28/10/2010 - 00:00

GEM, McKinsey set early standard

28/10/2010 - 00:00


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PERTH being Perth, it’s difficult to avoid the strong historic connections between the key players at the top end of the management consulting market.

GEM, McKinsey set early standard

PERTH being Perth, it’s difficult to avoid the strong historic connections between the key players at the top end of the management consulting market.

Some would suggest it’s a McKinsey & Company town, not just because that consultancy is seen as the most active of the global brands but also because so many other key players here have a background that, ultimately, reflects that firm’s style.

McKinsey’s influence stems from the mid-1990s, in part due to its brief presence at the time with a Perth office led by Rich Krasnoff and Jeremy Carter.

McKinsey-trained Mark Barnaba was originally expected to be part of the firm’s WA launch but he had other plans. After quitting Hartley Poynton (now called Hartleys) with a group led by John Poynton, Mr Barnaba, Errol Levitt and Geoff Rasmussen established the GEM management consulting practice as part of their Poynton and Partners business. GEM represented the first names of the key consultants and had a distinctly McKinsey flavour to its advice.

More than a decade later, much of the Perth management consulting scenery has a GEM feel about it, with so many current leaders having worked at what was the major local boutique at time.

Among the local players, only John Barrington at Barrington Consulting Group has been around as an independent player longer.

In 2003, the founders sold GEM and their allied investment banking business to South African-based AST, which installed Robert Radley and Darren Smith as joint managing directors of the management consultancy. Mr Barnaba and Mr Rasmussen stepped away from consulting completely when they formed Azure Capital. Mr Levitt has moved away from Perth.

GEM remained the powerhouse of the local market during the next few years. Its WA management bought a 70 per cent stake in the business and eventually the business was sold to PricewaterhouseCoopers (now PwC), which was looking to return to management consulting space after selling out to IBM several years earlier.

Mr Radley remains head of the PwC practice, which also bought out another local rival, Mainsheet Corporate. As a result PwC is viewed as having more of a strategy focus, especially in the corporate sector, than rival accounting firms.

But the GEM connection doesn’t stop there.

Momentum Partners founder Carl Adams left GEM seven years ago to form his own consultancy and is now the biggest of the local boutiques.

And Oyster Consulting managing director Paul Shields also has a GEM story.

“They gave us a bit of a leg up when we started,” Mr Shields said. “We actually started in their offices.”

Even Churchill Consulting principal David Prendiville has a tenuous connection to that history. He was partner at PwC when it sold out to IBM, choosing to get involved in his own business rather than joining the IT giant.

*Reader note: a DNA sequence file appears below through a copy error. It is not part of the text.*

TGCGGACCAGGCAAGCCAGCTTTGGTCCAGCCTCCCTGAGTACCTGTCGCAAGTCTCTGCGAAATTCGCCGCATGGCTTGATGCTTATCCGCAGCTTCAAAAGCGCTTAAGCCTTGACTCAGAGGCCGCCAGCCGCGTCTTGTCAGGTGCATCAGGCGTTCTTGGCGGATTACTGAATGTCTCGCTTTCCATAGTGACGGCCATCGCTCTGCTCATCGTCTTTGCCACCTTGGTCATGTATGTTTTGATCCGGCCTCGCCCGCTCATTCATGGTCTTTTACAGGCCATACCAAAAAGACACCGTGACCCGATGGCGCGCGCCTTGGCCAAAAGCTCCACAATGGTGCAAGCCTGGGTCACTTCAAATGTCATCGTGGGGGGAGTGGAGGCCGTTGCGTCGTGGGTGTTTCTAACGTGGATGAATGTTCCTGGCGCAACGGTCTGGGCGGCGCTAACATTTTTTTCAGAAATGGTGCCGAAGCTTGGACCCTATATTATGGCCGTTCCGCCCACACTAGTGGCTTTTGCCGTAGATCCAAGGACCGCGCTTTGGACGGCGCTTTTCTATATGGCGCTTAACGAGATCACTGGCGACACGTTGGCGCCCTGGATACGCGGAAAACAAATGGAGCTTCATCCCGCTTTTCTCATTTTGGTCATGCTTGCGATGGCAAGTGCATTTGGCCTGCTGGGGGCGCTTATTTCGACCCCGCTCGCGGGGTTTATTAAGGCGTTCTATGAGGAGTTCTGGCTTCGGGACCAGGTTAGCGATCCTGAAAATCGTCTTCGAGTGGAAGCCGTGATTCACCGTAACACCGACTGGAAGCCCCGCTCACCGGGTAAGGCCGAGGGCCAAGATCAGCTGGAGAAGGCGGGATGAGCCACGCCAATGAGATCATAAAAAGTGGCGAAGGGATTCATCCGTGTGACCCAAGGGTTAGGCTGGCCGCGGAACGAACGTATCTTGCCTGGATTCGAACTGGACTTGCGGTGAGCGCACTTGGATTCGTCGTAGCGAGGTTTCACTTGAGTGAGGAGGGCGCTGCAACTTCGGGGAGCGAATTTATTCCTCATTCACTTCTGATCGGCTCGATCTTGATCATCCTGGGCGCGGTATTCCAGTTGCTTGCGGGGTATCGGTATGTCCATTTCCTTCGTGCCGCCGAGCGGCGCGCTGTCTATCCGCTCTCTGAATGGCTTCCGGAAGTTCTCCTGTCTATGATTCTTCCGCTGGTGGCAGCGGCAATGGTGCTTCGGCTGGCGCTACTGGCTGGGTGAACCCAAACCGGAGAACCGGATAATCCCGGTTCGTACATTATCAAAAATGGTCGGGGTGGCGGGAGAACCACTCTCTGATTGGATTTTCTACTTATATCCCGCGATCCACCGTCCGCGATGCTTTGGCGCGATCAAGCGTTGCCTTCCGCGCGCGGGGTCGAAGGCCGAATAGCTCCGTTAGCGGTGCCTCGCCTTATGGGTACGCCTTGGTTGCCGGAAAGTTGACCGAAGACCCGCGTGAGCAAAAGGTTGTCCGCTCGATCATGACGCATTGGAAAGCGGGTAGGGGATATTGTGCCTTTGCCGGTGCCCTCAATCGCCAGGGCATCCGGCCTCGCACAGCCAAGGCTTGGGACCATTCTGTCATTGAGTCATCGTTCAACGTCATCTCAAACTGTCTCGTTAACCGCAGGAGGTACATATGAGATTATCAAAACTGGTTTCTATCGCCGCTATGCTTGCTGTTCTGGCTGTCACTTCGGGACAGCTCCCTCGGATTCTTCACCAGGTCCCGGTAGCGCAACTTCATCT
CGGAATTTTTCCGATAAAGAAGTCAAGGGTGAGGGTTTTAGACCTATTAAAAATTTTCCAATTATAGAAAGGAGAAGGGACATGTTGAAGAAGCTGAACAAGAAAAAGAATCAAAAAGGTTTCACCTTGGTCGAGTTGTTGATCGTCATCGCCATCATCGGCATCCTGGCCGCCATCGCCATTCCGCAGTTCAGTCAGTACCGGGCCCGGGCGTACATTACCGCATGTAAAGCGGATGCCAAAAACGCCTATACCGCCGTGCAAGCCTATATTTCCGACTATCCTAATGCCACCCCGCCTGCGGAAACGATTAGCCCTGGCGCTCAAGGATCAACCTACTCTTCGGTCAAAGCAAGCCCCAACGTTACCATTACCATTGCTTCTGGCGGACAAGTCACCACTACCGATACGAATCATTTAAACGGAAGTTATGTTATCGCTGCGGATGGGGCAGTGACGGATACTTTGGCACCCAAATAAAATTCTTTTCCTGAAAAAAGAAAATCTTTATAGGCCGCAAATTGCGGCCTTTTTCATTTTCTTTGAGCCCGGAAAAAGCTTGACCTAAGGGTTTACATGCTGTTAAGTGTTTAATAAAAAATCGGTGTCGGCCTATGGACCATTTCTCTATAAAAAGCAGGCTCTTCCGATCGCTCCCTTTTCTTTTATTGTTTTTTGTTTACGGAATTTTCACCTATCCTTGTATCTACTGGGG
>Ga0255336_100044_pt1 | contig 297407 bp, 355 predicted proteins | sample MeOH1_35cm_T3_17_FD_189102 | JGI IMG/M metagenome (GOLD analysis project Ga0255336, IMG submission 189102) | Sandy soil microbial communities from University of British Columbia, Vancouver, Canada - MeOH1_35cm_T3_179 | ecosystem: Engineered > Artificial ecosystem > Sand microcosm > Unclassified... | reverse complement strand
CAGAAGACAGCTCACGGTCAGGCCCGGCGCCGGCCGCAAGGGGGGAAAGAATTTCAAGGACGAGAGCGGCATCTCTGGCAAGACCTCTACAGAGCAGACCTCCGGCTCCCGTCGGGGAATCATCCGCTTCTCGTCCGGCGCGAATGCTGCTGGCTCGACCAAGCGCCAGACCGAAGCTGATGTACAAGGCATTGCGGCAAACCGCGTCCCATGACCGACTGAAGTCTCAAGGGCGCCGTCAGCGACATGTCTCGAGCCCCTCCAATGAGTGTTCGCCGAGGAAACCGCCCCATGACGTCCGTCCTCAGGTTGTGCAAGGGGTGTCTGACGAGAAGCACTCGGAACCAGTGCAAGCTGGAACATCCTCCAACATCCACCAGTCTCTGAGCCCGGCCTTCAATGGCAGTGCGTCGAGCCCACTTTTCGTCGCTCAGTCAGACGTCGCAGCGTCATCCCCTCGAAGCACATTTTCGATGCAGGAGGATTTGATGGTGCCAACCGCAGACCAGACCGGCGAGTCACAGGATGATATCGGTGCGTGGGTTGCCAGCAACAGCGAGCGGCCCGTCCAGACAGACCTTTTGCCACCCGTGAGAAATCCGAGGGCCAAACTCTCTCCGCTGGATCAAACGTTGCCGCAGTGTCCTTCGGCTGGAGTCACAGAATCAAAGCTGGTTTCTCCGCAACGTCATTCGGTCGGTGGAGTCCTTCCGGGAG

Perhaps a final instalment in the GEM story, which also closes off the McKinsey loop, is the arrival of Boston Consulting Group. BCG established permanent digs in Perth earlier this year and, just a month ago, took up the very space vacated by GEM in Exchange Plaza.

Of course that is just coincidental. BCG’s local head Angus Jaffray said global firms like BCG didn’t open new offices every day. It is a decision that must be ticked off at the top, which is rare in an operation that otherwise devolves power in a decision-making structure described as egalitarian.

“It has been on the radar for quite a while,” he said.

“To open an office in BCG we need a good flow of potential business and we need someone who is willing to put their hand up and say they will take it on.

“It is clear that Perth is going to grow, so I put my hand up and said ‘why not?’”

“This is not a decision that has been taken lightly; if you want be serious in mining and oil and gas around the world you have to be in Perth.”

While many of the players in this space ultimately compete across the whole spectrum of the management-consulting field, there are few limits and occasional outliers.

The accounting firms and Accenture, for instance, are seen to be big in the IT and process area,

competing with IBM and other pure IT groups.

In contrast to this, there are dozens of sole practitioners or two-man bands with specialist skills that earn them a keep in some of the largest corporates around, right down to the SME sector.

Some specialists have grown to become significant players in their own right. Partners in Performance, for instance, is only at the coalface and won’t do strategy.

Barrington is at the opposite end of the spectrum, largely inhabiting the strategy area and mainly getting in the door via boards and CEOs.

“We just gravitated there,” Mr Barrington said, explaining his firm’s focus.

“It is not marketing strategy or HR, it is overall corporate strategy.”

A lot of his mid-tier clients don’t have strategy teams, so Barrington runs a 12-month process for half a dozen customers.

“Strategy is not an event,” Mr Barrington said. “It is an ongoing process. Srategic thinking with the board and management together is one of the great challenges.”


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